#PeaceGoals: Youth Aspiration for a Just and Lasting Peace
10-13 February 2017, Malaybalay City
There are two major armed movements operating in Mindanao, the southernmost supraregion of the Philippines – that of the Moro Islamic Liberation Front (MILF) and that of the Communist-led New People’s Army (CPP-NPA).
After the all-out war approach of deposed President Joseph Estrada was met with strong criticism, the succeeding governments of the Philippines pursued peace negotiations with the MILF, albeit with intermittent but very violent clashes between the group and the Armed Forces of the Philippines (AFP). Most recently, a peace agreement had been almost at hand, with the drafting of a law that was to create the Bangsamoro nation. However, it is currently stalled, as there is wide opposition against the draft.
While we put importance on the final peace agreement with the MILF, we wish to look at the conflict that involves the greater part of the country – that between the Government of the Philippines (GPH) and the Communist Party of the Philippines. Since the CPP’s armed wing, the NPA, has been put under the terrorist listing by the United States of America, peace negotiations have ceased. But presently, under Pres. Rodrigo Duterte, the peace process with the CPP-NPA-NDF already resumed, and the panels are set to meet again on January 19, 2017 in Rome, Italy. It is what the project hopes to gain support for among the youth.
For so long, media gatekeeping has been defined by commercial purposes. What we have in the coverage of the ‘Mindanao Problem,’ which lumped the five regions of Mindanao, is a sensationalized reportage of the MILF-GPH conflict, which is actually confined to only one region and perhaps some of the immediate surrounding provinces surrounding the region. War reporting is what is saleable to the greater media consumers. We have a mainstream media reportage that is similar to the narrative of an action movie where there is a hero and there is a villain.
Social media have started to challenge the traditional information gatekeepers as well as the traditional notions of credibility. While there are negative effects on society’s interaction and the forming of identities and culture, these channels have also been considered as venues to challenge hegemonic control over information and knowledge formation.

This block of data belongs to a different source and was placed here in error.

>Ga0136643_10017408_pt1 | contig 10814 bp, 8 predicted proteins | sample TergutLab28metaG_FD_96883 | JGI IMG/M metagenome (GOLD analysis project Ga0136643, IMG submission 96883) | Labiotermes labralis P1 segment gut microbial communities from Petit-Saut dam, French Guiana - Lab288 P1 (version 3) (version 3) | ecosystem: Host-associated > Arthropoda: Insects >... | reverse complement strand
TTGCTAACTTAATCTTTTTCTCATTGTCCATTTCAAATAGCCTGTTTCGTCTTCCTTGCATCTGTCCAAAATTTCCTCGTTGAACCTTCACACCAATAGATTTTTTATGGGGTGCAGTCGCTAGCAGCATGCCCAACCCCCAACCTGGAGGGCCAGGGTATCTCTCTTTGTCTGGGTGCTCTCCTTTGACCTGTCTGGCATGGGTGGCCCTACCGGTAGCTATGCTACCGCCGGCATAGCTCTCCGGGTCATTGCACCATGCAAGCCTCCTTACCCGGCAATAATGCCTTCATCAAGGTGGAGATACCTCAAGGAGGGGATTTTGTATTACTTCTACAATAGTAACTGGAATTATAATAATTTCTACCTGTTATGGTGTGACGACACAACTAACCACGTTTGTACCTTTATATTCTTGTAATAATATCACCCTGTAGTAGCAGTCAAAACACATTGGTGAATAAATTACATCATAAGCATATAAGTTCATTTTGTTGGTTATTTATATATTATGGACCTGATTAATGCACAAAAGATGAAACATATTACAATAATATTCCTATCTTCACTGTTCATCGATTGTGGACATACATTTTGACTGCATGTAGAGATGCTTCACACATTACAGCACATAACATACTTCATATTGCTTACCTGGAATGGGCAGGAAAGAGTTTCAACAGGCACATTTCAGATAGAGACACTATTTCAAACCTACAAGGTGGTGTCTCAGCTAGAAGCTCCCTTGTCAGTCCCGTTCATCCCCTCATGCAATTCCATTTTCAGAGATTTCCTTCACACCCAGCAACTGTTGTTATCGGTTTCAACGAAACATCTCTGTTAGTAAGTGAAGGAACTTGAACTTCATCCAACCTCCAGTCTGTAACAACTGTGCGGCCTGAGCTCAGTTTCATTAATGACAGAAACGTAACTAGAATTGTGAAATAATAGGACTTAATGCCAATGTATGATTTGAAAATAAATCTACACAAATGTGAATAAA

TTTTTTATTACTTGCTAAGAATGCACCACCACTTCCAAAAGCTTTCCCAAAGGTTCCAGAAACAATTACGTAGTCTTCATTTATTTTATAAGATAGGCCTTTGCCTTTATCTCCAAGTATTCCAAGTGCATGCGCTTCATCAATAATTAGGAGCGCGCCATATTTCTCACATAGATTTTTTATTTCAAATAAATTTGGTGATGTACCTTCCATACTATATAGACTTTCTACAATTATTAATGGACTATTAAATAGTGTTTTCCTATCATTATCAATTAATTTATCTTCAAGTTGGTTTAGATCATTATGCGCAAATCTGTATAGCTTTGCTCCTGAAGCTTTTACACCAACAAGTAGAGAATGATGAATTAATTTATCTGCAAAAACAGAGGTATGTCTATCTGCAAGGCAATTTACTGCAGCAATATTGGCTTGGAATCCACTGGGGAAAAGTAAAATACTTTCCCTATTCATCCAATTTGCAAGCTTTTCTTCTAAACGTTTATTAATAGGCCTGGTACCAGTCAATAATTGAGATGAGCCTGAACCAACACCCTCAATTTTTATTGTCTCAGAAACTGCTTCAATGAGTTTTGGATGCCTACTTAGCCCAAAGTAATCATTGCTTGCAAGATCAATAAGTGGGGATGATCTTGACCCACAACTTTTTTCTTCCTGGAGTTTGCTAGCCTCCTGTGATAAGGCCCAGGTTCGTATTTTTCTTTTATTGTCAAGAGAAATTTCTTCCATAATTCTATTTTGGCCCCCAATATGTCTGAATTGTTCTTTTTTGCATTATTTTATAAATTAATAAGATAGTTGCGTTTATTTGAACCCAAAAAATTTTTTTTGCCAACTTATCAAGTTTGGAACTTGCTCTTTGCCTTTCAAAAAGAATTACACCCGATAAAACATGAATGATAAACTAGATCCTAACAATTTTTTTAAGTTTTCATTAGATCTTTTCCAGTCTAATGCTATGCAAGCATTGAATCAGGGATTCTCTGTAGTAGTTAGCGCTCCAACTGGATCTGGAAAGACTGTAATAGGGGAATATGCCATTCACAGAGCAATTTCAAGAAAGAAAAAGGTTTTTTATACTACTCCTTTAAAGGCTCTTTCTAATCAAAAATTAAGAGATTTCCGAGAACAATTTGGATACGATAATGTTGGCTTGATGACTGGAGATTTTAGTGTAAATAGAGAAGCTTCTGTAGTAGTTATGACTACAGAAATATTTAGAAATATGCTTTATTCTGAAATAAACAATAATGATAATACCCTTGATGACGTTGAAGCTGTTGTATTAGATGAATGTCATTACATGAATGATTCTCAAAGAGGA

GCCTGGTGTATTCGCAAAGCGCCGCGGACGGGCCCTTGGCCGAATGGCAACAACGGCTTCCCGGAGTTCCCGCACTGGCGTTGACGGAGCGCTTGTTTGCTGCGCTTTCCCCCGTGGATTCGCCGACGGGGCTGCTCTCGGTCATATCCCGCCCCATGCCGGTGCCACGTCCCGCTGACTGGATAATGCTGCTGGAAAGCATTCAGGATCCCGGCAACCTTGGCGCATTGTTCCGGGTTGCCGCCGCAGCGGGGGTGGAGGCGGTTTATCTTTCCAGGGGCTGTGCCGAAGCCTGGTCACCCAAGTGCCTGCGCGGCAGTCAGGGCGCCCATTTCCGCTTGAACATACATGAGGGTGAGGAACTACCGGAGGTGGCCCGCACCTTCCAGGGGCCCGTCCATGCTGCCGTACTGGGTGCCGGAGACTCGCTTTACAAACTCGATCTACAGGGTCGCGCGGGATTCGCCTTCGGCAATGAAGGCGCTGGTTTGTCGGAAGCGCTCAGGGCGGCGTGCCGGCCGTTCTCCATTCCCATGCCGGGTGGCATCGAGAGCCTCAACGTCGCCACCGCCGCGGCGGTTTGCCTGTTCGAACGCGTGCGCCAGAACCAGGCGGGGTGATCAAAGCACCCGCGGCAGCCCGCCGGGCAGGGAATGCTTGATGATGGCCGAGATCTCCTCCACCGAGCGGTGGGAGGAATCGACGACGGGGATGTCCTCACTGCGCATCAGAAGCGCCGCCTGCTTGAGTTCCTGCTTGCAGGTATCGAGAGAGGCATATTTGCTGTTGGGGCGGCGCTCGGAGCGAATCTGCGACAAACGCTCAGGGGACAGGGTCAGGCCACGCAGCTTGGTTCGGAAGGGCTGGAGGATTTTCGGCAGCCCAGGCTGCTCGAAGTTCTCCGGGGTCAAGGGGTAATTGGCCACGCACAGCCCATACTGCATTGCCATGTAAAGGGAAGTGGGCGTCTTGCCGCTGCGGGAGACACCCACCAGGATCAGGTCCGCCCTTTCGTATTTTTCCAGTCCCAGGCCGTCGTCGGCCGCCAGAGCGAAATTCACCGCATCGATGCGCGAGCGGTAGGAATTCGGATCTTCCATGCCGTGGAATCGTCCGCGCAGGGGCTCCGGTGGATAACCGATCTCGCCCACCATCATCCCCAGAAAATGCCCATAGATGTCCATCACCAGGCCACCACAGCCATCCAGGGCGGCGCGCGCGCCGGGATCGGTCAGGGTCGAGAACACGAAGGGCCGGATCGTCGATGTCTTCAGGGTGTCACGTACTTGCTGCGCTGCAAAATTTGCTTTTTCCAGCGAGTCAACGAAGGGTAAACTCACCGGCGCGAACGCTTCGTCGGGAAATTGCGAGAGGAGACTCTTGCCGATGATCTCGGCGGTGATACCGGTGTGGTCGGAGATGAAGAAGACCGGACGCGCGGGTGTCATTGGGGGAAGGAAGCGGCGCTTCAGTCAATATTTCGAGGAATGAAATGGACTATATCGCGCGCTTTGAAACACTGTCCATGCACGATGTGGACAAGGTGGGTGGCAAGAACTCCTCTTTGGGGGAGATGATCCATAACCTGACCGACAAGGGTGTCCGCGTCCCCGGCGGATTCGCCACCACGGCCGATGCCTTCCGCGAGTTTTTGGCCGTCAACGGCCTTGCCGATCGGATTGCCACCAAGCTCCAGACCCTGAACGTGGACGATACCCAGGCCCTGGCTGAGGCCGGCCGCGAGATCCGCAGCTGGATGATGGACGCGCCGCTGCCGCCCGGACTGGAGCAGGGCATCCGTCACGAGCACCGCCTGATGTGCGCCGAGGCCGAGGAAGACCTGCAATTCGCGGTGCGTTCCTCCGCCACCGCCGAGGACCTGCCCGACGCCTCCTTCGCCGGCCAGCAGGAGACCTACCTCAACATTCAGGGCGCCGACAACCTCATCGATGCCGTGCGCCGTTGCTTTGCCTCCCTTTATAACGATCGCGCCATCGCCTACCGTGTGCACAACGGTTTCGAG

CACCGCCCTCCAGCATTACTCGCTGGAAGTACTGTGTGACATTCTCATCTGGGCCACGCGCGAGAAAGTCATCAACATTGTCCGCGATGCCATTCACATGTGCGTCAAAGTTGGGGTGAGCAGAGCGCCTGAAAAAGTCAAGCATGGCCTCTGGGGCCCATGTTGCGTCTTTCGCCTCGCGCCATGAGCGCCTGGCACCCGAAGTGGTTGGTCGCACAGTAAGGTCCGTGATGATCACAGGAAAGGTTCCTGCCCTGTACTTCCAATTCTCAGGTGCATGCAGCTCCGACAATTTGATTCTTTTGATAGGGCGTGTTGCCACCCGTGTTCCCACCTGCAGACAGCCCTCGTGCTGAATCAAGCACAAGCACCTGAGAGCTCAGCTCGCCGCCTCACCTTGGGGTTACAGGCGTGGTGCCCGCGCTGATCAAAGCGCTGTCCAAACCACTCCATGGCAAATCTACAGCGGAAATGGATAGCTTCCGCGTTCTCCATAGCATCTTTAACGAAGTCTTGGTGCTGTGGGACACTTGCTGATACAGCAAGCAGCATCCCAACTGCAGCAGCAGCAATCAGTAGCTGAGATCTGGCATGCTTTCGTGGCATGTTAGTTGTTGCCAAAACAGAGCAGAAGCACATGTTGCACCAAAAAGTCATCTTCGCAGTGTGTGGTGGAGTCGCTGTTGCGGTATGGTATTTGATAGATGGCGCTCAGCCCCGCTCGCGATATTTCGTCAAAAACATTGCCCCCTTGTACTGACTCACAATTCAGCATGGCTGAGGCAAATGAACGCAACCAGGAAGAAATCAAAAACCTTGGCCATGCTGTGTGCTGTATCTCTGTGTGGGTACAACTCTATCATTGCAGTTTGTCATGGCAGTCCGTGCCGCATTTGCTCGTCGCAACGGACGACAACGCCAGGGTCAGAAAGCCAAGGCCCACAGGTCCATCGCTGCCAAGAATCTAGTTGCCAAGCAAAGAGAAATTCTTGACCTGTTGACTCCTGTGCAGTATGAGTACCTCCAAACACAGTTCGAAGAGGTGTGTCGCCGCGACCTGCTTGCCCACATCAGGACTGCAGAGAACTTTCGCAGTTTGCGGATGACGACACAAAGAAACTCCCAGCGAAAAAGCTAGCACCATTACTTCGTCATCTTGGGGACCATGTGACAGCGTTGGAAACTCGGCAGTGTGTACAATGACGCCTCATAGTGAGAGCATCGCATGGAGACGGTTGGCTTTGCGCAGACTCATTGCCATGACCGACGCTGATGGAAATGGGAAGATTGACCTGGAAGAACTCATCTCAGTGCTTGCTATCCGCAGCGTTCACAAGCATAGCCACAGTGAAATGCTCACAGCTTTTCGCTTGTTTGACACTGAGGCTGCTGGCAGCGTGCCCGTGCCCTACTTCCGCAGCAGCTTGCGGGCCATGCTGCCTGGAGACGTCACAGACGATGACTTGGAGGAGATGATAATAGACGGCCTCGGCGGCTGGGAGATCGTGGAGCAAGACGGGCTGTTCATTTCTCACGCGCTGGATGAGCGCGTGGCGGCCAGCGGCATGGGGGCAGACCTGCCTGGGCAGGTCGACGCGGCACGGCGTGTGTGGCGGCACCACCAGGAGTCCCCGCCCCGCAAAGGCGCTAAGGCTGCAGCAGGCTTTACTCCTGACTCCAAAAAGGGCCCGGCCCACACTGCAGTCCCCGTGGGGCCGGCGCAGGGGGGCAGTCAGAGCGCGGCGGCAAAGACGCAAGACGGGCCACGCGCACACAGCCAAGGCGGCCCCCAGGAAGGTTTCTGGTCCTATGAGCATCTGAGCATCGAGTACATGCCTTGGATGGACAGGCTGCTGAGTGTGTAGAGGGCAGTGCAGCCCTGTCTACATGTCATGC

The Peace Camp
The peace camp would review the role of the media in the heightening tensions between the parties involved in conflicts and the reportage of the consequent violence to illustrate the need for a reform in the reportage of Mindanao in mainstream media. Afterwards, we will present alternative ways of reporting which center around the discourse of Peace Journalism, augmented by the social media tools. Target participants are members of interfaith youth organizations.
In the process of engaging the youth in alternative ways of reporting, we wish to effect a different appreciation of the peace processes in the country. As an output of the peace camp, the participants will maintain their most preferred social media tools – maybe a blog, a facebook page, twitter or instagram accounts.
An interfaith youth network for peace will also be formed at the end part of the Peace Camp. This network will manage a common social media platforms for interactive exchanges for peace.
The peace camp, entitled as #PeaceGoals, will also include arts workshops, film showings, larong lahi and community immersions.
The peace camp is organized by the youth apostolate of the Rural Missionaries of the Philippines-Northern Mindanao Sub-Region (RMP-NMR) Inc, and supported by the World Association for Christian Communication. Co-organizers are the following: Nagkahiusang Magsusulat sa Cagayan de Oro, Arcadia, Liga ng Kabataang Moro, College Editors Guild of the Philippines-Mindanao, Panalipdan Youth, and the Student Christian Movement of the Philippines-Northern Mindanao.
Interested? You may register your participation in the this link: ONLINE REGISTRATION
You may also download below the invitation and the activity concept note.
Have some more questions? E-mail us at firstname.lastname@example.org